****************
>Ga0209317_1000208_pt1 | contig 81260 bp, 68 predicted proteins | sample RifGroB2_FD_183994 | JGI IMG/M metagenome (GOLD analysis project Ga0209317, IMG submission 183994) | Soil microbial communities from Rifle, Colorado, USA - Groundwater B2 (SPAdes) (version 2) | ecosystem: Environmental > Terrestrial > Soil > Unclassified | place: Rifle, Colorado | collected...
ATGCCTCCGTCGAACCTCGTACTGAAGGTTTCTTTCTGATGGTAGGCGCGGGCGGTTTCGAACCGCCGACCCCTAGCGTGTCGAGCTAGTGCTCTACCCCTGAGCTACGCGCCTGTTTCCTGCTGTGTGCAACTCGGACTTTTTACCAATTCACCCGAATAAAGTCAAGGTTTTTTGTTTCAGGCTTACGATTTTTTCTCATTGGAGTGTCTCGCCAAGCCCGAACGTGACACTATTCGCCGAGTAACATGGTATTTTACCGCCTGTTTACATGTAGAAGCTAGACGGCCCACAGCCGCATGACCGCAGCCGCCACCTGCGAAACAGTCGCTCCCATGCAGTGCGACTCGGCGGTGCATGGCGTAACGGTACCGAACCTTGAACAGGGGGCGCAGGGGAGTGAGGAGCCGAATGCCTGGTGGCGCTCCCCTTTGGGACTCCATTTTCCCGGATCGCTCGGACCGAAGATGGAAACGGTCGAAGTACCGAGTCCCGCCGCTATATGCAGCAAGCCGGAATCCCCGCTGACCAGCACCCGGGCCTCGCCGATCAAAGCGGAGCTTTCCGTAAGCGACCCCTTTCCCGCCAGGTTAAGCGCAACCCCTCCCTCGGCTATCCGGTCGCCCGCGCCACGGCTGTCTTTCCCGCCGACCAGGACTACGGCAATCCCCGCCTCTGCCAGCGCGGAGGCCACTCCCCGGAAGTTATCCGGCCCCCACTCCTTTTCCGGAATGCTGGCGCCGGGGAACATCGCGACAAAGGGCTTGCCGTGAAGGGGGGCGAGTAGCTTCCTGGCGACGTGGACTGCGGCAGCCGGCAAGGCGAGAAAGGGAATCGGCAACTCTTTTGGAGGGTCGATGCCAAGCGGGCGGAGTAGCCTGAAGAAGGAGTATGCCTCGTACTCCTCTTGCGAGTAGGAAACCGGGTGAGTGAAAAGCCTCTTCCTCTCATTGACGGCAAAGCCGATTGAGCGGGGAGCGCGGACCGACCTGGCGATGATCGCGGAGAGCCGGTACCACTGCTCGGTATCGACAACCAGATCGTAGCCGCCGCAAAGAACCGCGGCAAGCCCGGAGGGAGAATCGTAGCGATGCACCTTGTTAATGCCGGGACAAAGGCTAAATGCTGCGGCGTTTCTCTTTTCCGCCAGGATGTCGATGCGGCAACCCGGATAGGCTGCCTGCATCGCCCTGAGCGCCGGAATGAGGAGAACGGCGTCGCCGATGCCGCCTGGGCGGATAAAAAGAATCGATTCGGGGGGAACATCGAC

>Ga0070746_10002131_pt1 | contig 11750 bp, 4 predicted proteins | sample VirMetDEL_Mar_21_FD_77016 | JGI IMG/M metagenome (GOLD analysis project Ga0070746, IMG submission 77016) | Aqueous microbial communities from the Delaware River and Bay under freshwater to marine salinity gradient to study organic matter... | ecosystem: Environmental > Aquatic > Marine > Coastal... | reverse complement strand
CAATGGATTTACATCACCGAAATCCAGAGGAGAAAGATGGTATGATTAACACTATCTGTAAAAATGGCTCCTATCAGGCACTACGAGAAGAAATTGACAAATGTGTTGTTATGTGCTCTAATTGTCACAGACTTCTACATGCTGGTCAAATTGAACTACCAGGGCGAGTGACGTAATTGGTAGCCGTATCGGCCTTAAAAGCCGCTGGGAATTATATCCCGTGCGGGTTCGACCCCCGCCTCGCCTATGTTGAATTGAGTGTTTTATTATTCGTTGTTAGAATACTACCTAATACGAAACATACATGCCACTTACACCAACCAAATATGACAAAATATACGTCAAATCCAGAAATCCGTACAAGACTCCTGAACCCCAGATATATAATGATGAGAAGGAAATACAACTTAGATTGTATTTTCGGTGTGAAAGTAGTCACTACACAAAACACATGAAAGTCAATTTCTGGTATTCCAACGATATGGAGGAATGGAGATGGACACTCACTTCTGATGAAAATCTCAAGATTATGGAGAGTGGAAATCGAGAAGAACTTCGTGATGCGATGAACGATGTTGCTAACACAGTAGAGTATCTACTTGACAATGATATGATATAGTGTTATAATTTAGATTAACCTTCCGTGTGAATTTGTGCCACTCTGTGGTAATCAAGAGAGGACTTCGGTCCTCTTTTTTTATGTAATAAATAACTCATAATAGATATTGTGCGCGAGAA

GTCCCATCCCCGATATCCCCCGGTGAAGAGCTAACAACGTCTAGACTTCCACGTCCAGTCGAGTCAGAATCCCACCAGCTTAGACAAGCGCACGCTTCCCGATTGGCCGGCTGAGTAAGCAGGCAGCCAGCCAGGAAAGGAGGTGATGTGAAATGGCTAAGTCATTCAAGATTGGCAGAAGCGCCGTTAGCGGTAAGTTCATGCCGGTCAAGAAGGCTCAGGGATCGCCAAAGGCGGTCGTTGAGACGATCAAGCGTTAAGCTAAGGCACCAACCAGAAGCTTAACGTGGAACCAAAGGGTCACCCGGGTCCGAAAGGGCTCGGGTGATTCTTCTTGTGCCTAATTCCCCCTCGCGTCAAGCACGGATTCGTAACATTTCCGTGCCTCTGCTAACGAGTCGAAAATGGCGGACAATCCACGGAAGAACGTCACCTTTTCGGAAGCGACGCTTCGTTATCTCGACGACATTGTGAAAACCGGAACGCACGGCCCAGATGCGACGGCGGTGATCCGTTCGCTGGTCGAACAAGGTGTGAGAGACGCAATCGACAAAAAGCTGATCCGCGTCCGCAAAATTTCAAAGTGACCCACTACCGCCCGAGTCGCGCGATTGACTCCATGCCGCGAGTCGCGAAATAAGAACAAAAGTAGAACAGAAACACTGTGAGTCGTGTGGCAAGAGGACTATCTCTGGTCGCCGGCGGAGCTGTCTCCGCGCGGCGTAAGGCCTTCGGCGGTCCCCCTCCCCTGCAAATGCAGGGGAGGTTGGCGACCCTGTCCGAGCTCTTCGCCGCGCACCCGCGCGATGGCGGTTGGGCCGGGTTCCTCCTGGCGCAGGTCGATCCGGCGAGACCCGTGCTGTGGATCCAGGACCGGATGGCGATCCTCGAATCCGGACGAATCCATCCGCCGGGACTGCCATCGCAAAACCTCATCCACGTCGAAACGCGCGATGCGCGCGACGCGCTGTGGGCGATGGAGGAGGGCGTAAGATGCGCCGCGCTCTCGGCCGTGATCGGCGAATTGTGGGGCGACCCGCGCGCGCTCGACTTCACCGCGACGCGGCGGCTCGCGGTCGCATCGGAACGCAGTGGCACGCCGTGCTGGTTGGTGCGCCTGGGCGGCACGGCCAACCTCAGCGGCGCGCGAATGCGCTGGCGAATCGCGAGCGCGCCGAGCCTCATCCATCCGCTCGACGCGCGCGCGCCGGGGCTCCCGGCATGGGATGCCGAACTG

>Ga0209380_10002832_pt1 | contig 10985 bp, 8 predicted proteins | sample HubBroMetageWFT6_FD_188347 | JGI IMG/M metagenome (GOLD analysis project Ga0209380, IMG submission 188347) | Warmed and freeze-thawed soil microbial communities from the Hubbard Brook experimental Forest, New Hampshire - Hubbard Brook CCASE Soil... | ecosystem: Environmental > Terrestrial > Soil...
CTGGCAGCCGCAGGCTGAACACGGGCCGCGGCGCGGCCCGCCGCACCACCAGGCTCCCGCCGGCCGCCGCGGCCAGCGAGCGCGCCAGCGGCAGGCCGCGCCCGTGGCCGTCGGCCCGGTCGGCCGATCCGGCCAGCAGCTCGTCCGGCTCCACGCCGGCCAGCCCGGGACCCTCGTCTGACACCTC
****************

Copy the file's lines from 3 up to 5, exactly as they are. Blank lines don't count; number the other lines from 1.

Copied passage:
>Ga0070746_10002131_pt1 | contig 11750 bp, 4 predicted proteins | sample VirMetDEL_Mar_21_FD_77016 | JGI IMG/M metagenome (GOLD analysis project Ga0070746, IMG submission 77016) | Aqueous microbial communities from the Delaware River and Bay under freshwater to marine salinity gradient to study organic matter... | ecosystem: Environmental > Aquatic > Marine > Coastal... | reverse complement strand
CAATGGATTTACATCACCGAAATCCAGAGGAGAAAGATGGTATGATTAACACTATCTGTAAAAATGGCTCCTATCAGGCACTACGAGAAGAAATTGACAAATGTGTTGTTATGTGCTCTAATTGTCACAGACTTCTACATGCTGGTCAAATTGAACTACCAGGGCGAGTGACGTAATTGGTAGCCGTATCGGCCTTAAAAGCCGCTGGGAATTATATCCCGTGCGGGTTCGACCCCCGCCTCGCCTATGTTGAATTGAGTGTTTTATTATTCGTTGTTAGAATACTACCTAATACGAAACATACATGCCACTTACACCAACCAAATATGACAAAATATACGTCAAATCCAGAAATCCGTACAAGACTCCTGAACCCCAGATATATAATGATGAGAAGGAAATACAACTTAGATTGTATTTTCGGTGTGAAAGTAGTCACTACACAAAACACATGAAAGTCAATTTCTGGTATTCCAACGATATGGAGGAATGGAGATGGACACTCACTTCTGATGAAAATCTCAAGATTATGGAGAGTGGAAATCGAGAAGAACTTCGTGATGCGATGAACGATGTTGCTAACACAGTAGAGTATCTACTTGACAATGATATGATATAGTGTTATAATTTAGATTAACCTTCCGTGTGAATTTGTGCCACTCTGTGGTAATCAAGAGAGGACTTCGGTCCTCTTTTTTTATGTAATAAATAACTCATAATAGATATTGTGCGCGAGAA

GTCCCATCCCCGATATCCCCCGGTGAAGAGCTAACAACGTCTAGACTTCCACGTCCAGTCGAGTCAGAATCCCACCAGCTTAGACAAGCGCACGCTTCCCGATTGGCCGGCTGAGTAAGCAGGCAGCCAGCCAGGAAAGGAGGTGATGTGAAATGGCTAAGTCATTCAAGATTGGCAGAAGCGCCGTTAGCGGTAAGTTCATGCCGGTCAAGAAGGCTCAGGGATCGCCAAAGGCGGTCGTTGAGACGATCAAGCGTTAAGCTAAGGCACCAACCAGAAGCTTAACGTGGAACCAAAGGGTCACCCGGGTCCGAAAGGGCTCGGGTGATTCTTCTTGTGCCTAATTCCCCCTCGCGTCAAGCACGGATTCGTAACATTTCCGTGCCTCTGCTAACGAGTCGAAAATGGCGGACAATCCACGGAAGAACGTCACCTTTTCGGAAGCGACGCTTCGTTATCTCGACGACATTGTGAAAACCGGAACGCACGGCCCAGATGCGACGGCGGTGATCCGTTCGCTGGTCGAACAAGGTGTGAGAGACGCAATCGACAAAAAGCTGATCCGCGTCCGCAAAATTTCAAAGTGACCCACTACCGCCCGAGTCGCGCGATTGACTCCATGCCGCGAGTCGCGAAATAAGAACAAAAGTAGAACAGAAACACTGTGAGTCGTGTGGCAAGAGGACTATCTCTGGTCGCCGGCGGAGCTGTCTCCGCGCGGCGTAAGGCCTTCGGCGGTCCCCCTCCCCTGCAAATGCAGGGGAGGTTGGCGACCCTGTCCGAGCTCTTCGCCGCGCACCCGCGCGATGGCGGTTGGGCCGGGTTCCTCCTGGCGCAGGTCGATCCGGCGAGACCCGTGCTGTGGATCCAGGACCGGATGGCGATCCTCGAATCCGGACGAATCCATCCGCCGGGACTGCCATCGCAAAACCTCATCCACGTCGAAACGCGCGATGCGCGCGACGCGCTGTGGGCGATGGAGGAGGGCGTAAGATGCGCCGCGCTCTCGGCCGTGATCGGCGAATTGTGGGGCGACCCGCGCGCGCTCGACTTCACCGCGACGCGGCGGCTCGCGGTCGCATCGGAACGCAGTGGCACGCCGTGCTGGTTGGTGCGCCTGGGCGGCACGGCCAACCTCAGCGGCGCGCGAATGCGCTGGCGAATCGCGAGCGCGCCGAGCCTCATCCATCCGCTCGACGCGCGCGCGCCGGGGCTCCCGGCATGGGATGCCGAACTG